The Last Man
With an Introduction and Notes by Dr Pamela Bickley, The Godolphin and Latymer School, formerly of Royal Holloway, University of London The Last Man is Mary Shelley's apocalyptic fantasy of the end of human civilisation. Set in the late twenty-first century, the novel unfolds a sombre and... show more
With an Introduction and Notes by Dr Pamela Bickley, The Godolphin and Latymer School, formerly of Royal Holloway, University of London The Last Man is Mary Shelley's apocalyptic fantasy of the end of human civilisation. Set in the late twenty-first century, the novel unfolds a sombre and pessimistic vision of mankind confronting inevitable destruction. Interwoven with her futuristic theme, Mary Shelley incorporates idealised portraits of Shelley and Byron, yet rejects Romanticism and its faith in art and nature. Mary Wollstonecraft Shelley (1797-1851) was the only daughter of Mary Wollstonecraft, author of Vindication of the Rights of Woman, and the radical philosopher William Godwin. Her mother died ten days after her birth and the young child was educated through contact with her father's intellectual circle and her own reading. She met Percy Bysshe Shelley in 1812; they eloped in July 1814. In the summer of 1816 she began her first and most famous novel, Frankenstein. Three of her children died in early infancy and in 1822 her husband was drowned. Mary returned to England with her surviving son and wrote novels, short stories and accounts of her travels; she was the first editor of P.B.Shelley's poetry and verse.
Publish date: 2004-11-05
Publisher: Wordsworth Editions Ltd
Pages no: 432
Edition language: English
One word, in truth, had alarmed her more than battles or sieges, during which she trusted Raymond’s high command would exempt him from danger. That word, as yet it was not more to her, was PLAGUE. This enemy to the human race had begun early in June to raise its serpent-head on the shores of the Nil...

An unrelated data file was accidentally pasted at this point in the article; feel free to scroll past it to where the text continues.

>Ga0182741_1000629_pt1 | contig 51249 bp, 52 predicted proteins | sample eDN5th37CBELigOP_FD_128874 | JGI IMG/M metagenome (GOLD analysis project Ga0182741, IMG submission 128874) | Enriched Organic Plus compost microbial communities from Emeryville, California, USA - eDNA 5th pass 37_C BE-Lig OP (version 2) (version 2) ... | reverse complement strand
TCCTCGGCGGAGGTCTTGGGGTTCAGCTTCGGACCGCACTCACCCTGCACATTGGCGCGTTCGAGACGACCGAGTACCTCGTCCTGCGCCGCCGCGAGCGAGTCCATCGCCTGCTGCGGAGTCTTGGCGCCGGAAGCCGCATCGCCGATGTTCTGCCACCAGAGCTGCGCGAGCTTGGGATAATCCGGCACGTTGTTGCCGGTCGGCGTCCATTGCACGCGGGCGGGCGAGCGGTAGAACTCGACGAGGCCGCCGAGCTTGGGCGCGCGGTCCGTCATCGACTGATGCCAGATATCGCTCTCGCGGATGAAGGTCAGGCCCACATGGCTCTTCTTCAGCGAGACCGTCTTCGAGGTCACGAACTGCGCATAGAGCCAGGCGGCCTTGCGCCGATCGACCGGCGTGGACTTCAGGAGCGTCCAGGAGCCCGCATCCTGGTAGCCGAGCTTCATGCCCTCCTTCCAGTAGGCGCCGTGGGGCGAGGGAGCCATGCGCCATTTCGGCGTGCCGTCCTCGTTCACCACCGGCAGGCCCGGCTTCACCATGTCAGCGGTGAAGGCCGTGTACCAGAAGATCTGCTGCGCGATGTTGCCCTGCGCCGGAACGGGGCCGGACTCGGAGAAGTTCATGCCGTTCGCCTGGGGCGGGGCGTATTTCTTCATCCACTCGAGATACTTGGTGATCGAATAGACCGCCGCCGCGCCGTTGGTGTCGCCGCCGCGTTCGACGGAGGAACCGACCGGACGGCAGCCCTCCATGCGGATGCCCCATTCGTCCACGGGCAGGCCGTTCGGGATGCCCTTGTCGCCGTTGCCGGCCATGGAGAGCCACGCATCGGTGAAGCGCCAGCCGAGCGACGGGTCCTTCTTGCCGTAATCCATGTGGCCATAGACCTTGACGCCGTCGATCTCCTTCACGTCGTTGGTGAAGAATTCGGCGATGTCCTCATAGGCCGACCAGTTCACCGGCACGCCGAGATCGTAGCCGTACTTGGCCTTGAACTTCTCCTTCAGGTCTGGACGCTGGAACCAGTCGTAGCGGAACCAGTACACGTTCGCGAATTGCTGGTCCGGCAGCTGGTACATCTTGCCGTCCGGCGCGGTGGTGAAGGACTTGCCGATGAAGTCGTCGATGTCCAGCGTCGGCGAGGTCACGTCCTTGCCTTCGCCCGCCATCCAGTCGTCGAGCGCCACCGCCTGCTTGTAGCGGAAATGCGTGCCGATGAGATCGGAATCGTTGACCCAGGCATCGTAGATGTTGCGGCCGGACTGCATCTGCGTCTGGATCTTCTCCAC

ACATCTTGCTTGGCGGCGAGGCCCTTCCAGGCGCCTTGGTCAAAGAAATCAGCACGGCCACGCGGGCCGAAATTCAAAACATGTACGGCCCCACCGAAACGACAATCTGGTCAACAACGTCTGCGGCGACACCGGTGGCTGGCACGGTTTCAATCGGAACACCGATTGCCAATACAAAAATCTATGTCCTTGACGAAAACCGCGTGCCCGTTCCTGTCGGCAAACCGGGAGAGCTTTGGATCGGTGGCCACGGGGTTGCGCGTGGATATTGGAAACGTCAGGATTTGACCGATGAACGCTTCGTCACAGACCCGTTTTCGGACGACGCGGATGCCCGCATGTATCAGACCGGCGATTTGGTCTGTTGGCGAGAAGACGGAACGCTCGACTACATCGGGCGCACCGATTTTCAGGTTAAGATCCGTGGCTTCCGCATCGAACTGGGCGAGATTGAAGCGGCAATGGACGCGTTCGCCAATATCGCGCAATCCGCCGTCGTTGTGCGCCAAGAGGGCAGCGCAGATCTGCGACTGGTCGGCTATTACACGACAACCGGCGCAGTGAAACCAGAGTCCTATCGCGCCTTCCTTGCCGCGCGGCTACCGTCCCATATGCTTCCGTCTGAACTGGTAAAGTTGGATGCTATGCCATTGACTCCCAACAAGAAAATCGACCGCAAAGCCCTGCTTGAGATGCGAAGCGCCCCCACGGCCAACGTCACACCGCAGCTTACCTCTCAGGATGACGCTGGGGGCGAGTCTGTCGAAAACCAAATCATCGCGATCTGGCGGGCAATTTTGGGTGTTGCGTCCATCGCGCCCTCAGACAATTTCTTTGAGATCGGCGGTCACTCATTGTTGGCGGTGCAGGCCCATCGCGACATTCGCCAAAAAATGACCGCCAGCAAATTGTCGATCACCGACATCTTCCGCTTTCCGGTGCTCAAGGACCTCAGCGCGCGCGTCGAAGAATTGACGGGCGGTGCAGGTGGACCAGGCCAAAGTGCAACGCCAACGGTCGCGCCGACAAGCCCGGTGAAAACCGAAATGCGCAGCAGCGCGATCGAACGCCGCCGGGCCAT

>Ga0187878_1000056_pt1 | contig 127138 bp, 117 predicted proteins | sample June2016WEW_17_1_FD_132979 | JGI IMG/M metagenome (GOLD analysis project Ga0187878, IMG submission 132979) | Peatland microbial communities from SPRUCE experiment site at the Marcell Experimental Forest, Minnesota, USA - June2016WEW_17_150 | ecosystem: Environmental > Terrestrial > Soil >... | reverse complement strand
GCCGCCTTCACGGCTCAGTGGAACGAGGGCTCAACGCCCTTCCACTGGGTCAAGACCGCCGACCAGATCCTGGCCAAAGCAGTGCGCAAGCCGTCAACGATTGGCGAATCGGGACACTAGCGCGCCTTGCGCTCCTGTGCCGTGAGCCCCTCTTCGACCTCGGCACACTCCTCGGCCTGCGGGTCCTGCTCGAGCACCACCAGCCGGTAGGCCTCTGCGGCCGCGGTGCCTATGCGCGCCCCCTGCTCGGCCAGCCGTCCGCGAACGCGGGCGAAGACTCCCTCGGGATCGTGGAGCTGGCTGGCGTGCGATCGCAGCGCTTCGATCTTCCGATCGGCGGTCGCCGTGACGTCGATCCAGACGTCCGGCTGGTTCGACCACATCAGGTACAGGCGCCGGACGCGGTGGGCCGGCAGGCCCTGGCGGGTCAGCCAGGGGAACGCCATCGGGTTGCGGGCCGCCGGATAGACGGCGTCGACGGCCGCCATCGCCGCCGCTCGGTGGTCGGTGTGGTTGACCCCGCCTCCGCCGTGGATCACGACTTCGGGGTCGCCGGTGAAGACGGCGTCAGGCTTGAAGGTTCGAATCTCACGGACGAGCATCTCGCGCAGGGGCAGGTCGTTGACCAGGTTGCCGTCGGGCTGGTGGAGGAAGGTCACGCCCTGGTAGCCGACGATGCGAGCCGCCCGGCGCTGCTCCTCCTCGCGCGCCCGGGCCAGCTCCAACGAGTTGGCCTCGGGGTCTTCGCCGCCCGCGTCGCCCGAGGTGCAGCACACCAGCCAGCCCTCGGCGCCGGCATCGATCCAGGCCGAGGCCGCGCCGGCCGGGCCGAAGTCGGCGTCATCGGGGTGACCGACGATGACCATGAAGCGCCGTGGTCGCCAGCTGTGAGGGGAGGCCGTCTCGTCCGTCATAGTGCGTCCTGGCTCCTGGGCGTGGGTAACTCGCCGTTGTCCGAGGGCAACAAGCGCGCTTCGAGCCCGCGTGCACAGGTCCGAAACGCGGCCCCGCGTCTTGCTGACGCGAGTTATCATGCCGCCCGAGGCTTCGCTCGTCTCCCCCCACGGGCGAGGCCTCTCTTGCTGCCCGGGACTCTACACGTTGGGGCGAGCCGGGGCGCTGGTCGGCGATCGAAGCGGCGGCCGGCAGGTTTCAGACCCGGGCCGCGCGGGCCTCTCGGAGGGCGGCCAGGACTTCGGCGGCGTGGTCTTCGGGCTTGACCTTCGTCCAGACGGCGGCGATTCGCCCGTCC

Being a lover of older books and science-fiction when I discover a book that is in effect both I become really interested, so when I discovered that Mary Shelley (of [book:Frankenstein] fame) wrote a book about the last man left alive on Earth (or as she puts it in her book the LAST MAN), I was imme...
For a while I hesitated if I should turn on the spoiler alert marker for this post. But then again, the plot is given away in the title, right? What surprises me, though, is that The Last Man is not more popular in this era of the post-apocalyptic, everybody-dies-of-something-or-other-in-the-nick-...
My fortunes have been, from the beginning, an exemplification of the power that mutability may possess over the varied tenor of man's life tl;dr version: More interesting as an artefact of early post-apocalyptic literature, and perhaps for the lightly hidden portraits of Shelley and Byron by some...
Looking at my review of Shelley's Frankenstein, I noted I had written that the "flowery, melodramatic style sometimes made me roll my eyes." But I also remember by and large enjoying that book, and being impressed by the play of ideas and imagination. Enough I had wanted to read this other book by S...
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